, 2013
(PHILSTAR) By Kathleen A. Martin - The steady flow of remittances to the country may fuel more corruption in the government, an International Monetary Fund official said.

“In a sense, remittances create a fiscal space that the government can benefit from... [But] there is work that suggest that that space generated by remittances can actually lead to more corruption,” Ralph Chami, division chief at IMF’s Middle East and Central Asia Department, said in a podcast.

“Because the government thinks that if your relatives can subsidize your education, why provide education [and] if the remittances abroad can provide you with better health care, why provide health care,” Chami continued.

Money sent home by Filipinos living and working overseas help increase tax revenues for the government and this may also be considered as “windfall” profits, Chami said.

“The government can choose to do good things with it, or they can choose to do other things with it. It can fuel other kind of wasteful behavior on the side of the government,” Chami explained.

But he noted, “the individual may be aware the government is not providing the [social] services but feels less compelled to hold the government accountable to it because that individual is being insured by someone from abroad.”

Cash remittances from Filipinos abroad jumped 5.6 percent to $10.7 billion in the first half of the year from the same period in 2012. The central bank has forecast an annual five percent growth for remittances this year.

Chami said that what remains as the big challenge is shifting the use of remittances from mere consumption to become investments.

Most families or individuals receiving the remittances use the funds for household expenses, medical needs, education, and so on, and only a few divert part of the money to a savings account.

“So the issue then becomes remittances alleviate poverty but at the same time, we want them to be a source of capital for development. We want to change the nature from alleviating poverty... to making them a sort of like a private capital,” Chami said.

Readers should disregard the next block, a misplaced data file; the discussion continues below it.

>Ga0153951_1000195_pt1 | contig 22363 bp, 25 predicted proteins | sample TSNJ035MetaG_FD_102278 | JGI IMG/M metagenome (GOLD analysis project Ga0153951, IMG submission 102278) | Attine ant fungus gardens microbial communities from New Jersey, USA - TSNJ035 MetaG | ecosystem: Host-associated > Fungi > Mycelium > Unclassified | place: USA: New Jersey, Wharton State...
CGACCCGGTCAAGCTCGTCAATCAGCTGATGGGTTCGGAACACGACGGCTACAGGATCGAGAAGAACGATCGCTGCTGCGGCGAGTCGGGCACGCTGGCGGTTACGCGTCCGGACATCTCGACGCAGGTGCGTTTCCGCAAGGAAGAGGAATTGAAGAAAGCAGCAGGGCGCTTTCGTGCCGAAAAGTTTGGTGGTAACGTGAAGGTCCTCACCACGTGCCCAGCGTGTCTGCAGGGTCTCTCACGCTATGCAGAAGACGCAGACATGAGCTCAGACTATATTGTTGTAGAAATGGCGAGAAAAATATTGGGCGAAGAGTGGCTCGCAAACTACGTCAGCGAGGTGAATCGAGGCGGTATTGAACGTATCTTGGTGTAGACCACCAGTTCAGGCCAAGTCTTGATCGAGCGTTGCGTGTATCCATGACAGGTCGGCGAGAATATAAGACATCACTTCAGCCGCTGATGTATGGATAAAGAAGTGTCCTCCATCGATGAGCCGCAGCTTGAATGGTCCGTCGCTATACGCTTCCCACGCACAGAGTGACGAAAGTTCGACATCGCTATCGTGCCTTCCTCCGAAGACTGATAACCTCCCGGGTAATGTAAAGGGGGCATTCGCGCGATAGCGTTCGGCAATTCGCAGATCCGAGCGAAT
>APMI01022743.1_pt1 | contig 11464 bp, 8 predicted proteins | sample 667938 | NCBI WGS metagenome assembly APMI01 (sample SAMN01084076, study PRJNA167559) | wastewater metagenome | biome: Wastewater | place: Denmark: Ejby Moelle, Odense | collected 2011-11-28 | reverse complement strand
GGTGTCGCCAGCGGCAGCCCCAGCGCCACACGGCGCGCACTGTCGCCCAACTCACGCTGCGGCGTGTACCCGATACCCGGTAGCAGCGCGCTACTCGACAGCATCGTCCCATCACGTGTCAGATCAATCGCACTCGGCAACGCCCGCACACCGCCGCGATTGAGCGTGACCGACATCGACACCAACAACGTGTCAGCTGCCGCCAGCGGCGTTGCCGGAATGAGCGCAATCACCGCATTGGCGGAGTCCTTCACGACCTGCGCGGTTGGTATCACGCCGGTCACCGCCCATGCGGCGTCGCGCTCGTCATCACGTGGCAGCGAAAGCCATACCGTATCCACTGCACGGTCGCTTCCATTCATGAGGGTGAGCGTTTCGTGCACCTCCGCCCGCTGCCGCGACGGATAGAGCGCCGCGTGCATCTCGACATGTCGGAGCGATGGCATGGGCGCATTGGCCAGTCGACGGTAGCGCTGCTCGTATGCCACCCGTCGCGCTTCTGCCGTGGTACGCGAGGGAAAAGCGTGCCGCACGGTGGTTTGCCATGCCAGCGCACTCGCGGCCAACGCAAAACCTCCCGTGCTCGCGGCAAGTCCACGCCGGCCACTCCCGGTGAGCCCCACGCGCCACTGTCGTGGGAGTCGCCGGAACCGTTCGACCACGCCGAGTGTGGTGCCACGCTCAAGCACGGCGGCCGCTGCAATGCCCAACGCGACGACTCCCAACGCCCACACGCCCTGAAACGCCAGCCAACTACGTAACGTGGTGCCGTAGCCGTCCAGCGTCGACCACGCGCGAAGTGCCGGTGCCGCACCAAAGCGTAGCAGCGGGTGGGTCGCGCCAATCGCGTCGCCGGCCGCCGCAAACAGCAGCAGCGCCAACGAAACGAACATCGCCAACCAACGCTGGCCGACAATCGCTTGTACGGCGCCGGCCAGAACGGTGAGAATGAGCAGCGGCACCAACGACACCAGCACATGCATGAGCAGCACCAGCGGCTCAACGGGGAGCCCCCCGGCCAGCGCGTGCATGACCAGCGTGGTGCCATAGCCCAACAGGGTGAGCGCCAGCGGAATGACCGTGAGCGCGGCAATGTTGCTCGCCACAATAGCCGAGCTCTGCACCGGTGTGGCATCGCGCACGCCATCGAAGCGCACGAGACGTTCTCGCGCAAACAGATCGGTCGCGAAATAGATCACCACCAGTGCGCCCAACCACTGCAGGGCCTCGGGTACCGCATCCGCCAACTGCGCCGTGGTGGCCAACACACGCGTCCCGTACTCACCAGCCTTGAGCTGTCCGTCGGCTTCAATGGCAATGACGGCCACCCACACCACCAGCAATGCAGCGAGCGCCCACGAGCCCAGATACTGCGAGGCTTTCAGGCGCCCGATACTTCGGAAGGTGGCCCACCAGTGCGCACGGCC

“The one-million-dollar question is how do we change the nature of remittances from basically trying to help your family at home to becoming a source of capital for development, making it a growth story,” he added.

‘Budget to be OK’d on time’ By Paolo Romero (The Philippine Star) | Updated August 25, 2013 - 12:00am 0 15 googleplus0 1

MANILA, Philippines - The proposed P2.3-trillion national budget will be approved on time despite moves to include new and elaborate provisions covering the disbursements of congressional allocations, leaders of the House of Representatives said yesterday.

Davao City Rep. Isidro Ungab, chairman of the House committee on appropriations, said members of the panel would have to work overtime to make sure the proposed General Appropriations Act (GAA) would be signed into law before the end of the year.

The GAA should be signed by President Aquino despite his announcement to abolish the Priority Development Assistance Fund (PDAF) and replace it with an itemized listing of lawmakers’ projects to be funded by their congressional allocations in the national budget, Ungab said.

“We will be meeting with the DBM (Department of Budget and Management) so that we in the House can work out the mechanics on the new provisions of the PDAF that will be both transparent and much less corruption-prone,” Ungab told The STAR.

“The way I understood the President is that from now on, all congressional projects will have to undergo the budget process,” he said.

Under the previous system, the PDAF is listed as a lump sum in the GAA, which in the 2014 proposed national budget amounts to P25 billion.